How To Do A Self Breast Examination To Prevent Breast Cancer
Women should be careful about breast changes. How to do breast self-exams to reduce your risk of breast cancer.
Breast cancer awareness is the need of the hour. The incidence of breast cancer in India is increasing at an alarming rate compared to western countries. This makes breast self-examination necessary. If you don’t know how to do a breast self-examination, we have a step-by-step guide to do it.
What is Breast Self-Examination?
A breast self-examination for breast awareness is an examination of your breasts that you do on your own. To help increase your breast awareness, you use your eyes and hands to determine if there are any changes in how your breasts look or feel.
If you notice any new breast changes, discuss them with your doctor. While most breast changes found during a breast awareness self-exam are benign, some changes may indicate something more serious, such as breast cancer.
Most medical organizations do not recommend routine breast self-exams for breast cancer screening. Breast self-exams are ineffective in detecting cancer or improving survival for women with breast cancer.
However, doctors believe it is valuable for women to become familiar with their breasts to understand what is expected and report changes promptly.
This is a way to check your breasts for changes such as lumps or thickening. You will see and feel both breasts. If you notice anything unusual, tell your doctor right away. In many cases, these changes are not cancerous, but you should see your doctor find out.
Who Should Perform Breast Self-Exams?
Doctors may recommend monthly self-exams starting at age 20 for people with a family history of breast cancer. You can continue for the rest of your life, including during menopause and pregnancy.
Anyone with breast tissue can get breast cancer, although cisgender people (those whose gender identity matches the gender they were born with) are 100 times more likely to develop it in women than in men.
Breast cancer can also affect:
Transgender men: Doctors recommend getting an annual mammogram after age 40 unless you’ve had a mastectomy to remove breast tissue. Between screenings, you can do a breast or chest self-examination. Best of all, if you’ve had surgery or hormone therapy, self-examinations can help you learn what your “new normal” looks and feels like so you can be aware of any changes.
Transgender women: Using hormone therapy with estrogen or progestin for five or more years increases your risk of breast cancer. In this case, doctors recommend getting a mammogram every two years after age 50. Although breast implants make mammograms more complex, they do not increase your chances of breast cancer. But breast self-examination can help you adjust to your changed body and look for changes.
Non-binary people: Non-binary people born with female reproductive organs without high-risk surgery should follow the screening guidelines for cis women. If breast tissue is removed, you may need an ultrasound or focused MRI instead of a mammogram.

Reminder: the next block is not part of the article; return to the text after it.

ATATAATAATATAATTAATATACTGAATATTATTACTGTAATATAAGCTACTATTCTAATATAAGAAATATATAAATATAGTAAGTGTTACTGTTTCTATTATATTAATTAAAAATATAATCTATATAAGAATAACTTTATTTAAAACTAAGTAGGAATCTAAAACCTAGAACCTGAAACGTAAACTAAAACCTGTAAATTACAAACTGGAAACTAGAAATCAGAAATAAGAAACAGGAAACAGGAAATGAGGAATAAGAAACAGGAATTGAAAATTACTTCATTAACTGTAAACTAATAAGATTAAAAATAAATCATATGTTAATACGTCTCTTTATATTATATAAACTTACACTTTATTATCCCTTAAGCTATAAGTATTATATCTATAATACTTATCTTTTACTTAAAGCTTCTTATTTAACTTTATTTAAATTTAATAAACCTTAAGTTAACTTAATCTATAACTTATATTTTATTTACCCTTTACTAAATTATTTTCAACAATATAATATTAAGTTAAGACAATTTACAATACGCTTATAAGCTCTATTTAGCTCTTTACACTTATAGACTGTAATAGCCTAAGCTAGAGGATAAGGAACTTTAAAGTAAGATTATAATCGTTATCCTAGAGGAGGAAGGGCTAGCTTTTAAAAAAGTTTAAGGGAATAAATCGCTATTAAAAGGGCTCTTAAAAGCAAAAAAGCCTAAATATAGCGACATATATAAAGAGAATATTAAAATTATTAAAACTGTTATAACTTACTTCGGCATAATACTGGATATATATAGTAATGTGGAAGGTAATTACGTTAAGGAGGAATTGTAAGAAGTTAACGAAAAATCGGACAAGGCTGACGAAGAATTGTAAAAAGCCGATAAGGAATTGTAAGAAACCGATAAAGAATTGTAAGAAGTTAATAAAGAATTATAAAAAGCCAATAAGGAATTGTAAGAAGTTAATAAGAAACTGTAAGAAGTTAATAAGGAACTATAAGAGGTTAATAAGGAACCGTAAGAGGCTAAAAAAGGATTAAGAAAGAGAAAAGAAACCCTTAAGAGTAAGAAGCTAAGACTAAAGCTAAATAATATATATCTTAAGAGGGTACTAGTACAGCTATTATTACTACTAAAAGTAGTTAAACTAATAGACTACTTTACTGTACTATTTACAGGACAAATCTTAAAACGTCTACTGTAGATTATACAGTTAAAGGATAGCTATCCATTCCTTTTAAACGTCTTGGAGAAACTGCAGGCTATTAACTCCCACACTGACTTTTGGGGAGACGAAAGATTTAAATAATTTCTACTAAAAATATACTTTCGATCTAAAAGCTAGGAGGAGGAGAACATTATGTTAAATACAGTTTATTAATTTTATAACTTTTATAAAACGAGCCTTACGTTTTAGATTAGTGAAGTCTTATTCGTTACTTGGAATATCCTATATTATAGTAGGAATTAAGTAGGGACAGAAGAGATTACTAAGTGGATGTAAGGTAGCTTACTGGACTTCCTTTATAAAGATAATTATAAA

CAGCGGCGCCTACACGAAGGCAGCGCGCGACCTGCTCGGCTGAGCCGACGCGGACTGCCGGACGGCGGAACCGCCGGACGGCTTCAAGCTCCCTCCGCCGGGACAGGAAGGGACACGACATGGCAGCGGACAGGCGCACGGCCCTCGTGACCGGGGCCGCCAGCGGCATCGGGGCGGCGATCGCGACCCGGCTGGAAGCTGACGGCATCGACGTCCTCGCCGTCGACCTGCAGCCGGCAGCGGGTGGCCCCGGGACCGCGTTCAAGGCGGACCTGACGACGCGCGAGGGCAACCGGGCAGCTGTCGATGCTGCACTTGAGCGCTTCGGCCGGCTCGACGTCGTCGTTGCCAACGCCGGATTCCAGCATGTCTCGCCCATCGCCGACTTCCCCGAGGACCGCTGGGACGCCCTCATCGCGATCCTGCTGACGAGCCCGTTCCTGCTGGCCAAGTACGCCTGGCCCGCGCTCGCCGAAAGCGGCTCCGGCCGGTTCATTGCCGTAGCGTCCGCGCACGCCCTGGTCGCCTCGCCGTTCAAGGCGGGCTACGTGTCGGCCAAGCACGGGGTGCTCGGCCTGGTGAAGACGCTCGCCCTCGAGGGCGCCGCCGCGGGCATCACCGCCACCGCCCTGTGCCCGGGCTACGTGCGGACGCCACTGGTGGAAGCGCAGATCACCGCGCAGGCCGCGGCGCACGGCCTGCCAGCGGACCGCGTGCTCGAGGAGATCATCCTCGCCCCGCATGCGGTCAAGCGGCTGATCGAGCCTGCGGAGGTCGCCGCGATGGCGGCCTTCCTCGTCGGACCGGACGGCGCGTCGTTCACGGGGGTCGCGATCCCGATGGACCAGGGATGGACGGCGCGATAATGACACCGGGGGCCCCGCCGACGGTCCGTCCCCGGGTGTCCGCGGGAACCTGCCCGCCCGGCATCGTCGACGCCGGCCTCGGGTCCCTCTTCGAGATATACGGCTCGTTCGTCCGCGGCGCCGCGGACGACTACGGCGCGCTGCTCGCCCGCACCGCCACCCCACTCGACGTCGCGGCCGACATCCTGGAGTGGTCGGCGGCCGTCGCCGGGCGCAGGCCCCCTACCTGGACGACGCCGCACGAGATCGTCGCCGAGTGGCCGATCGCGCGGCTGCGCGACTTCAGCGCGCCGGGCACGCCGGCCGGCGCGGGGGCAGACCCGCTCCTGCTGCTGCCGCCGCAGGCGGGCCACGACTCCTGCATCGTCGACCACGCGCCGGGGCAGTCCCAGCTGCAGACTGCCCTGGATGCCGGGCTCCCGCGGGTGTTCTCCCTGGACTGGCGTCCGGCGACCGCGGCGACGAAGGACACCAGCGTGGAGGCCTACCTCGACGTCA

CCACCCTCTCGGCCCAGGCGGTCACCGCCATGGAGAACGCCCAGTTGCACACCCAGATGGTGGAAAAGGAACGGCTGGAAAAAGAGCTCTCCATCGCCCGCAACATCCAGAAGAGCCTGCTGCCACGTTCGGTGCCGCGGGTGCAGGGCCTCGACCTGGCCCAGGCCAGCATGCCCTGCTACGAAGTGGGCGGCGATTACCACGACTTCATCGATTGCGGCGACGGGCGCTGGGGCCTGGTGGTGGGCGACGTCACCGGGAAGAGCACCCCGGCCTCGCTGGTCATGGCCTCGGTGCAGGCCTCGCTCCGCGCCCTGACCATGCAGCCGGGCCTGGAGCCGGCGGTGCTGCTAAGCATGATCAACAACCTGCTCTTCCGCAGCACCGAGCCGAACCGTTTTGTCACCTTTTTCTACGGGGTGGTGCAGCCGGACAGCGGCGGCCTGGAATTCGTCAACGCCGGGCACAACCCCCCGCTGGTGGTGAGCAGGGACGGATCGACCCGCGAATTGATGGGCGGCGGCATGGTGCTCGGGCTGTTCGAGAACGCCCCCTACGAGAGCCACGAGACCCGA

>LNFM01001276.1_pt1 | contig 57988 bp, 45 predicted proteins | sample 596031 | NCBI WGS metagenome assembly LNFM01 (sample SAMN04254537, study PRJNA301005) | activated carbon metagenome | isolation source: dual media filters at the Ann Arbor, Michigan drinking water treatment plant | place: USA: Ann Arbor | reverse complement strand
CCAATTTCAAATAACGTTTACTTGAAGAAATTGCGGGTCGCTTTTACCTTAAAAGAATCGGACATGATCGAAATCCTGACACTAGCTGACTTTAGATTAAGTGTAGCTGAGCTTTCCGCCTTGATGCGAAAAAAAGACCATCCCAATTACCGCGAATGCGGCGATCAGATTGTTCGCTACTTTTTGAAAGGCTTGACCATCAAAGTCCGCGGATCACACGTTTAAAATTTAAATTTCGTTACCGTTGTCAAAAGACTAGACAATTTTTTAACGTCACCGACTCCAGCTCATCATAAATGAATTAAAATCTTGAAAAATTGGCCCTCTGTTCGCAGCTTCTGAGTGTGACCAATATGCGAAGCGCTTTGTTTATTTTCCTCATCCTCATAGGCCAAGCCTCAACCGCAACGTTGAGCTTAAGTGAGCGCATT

Men: If you’re a cis man with a family history of breast cancer, ask your doctor if monthly self-exams make sense. Breast cancer is more common in men aged 60-70.
We spoke to Dr. Mandeep Singh Malhotra, Department of Oncology, CK Birla Hospital, Delhi, to know the need for breast cancer awareness and how to do breast self-examination.
Dr. Singh says, “Breast self-examination makes you aware of any new changes in the breast to detect breast cancer at an early stage. It is an important screening tool combined with regular physical examinations and routine mammograms by doctors to see early signs of breast cancer. It is a convenient and inexpensive test that can be performed at any age. It helps women learn how their breasts usually look and feel by notifying the doctor immediately of any changes.
How to do a breast self-examination:
- Women should look at their breasts in front of the mirror with straight shoulders and arms close to their hips. Things to look for during a breast self-exam are changes in skin color or texture or changes in breast size, shape, and symmetry.
- The second step is to raise the arms and look for the same things mentioned in step 1. Also, look for nipple discharge.
- Women should also lie down and examine the breasts by feeling them from front to back and in a circular motion for any swelling, pain, or tenderness.
- The same examination should be repeated in a sitting position.
- If a woman sees or feels any lumps, she should not panic because most women have breast lumps, but they should not be painful. The best thing to do is to see a doctor for further evaluation.
Breast lumps and nipple discharge should be alarming. You can also understand the breast self-examination process through initial demonstrations by a doctor.
Women should choose the examination time based on their menstrual cycle. The ideal time to do this is one week after menstruation. Breast self-examination includes both visual examination and manual breast examination. By regular self-examination of the mammary glands, a woman can detect breast cancer at an early stage.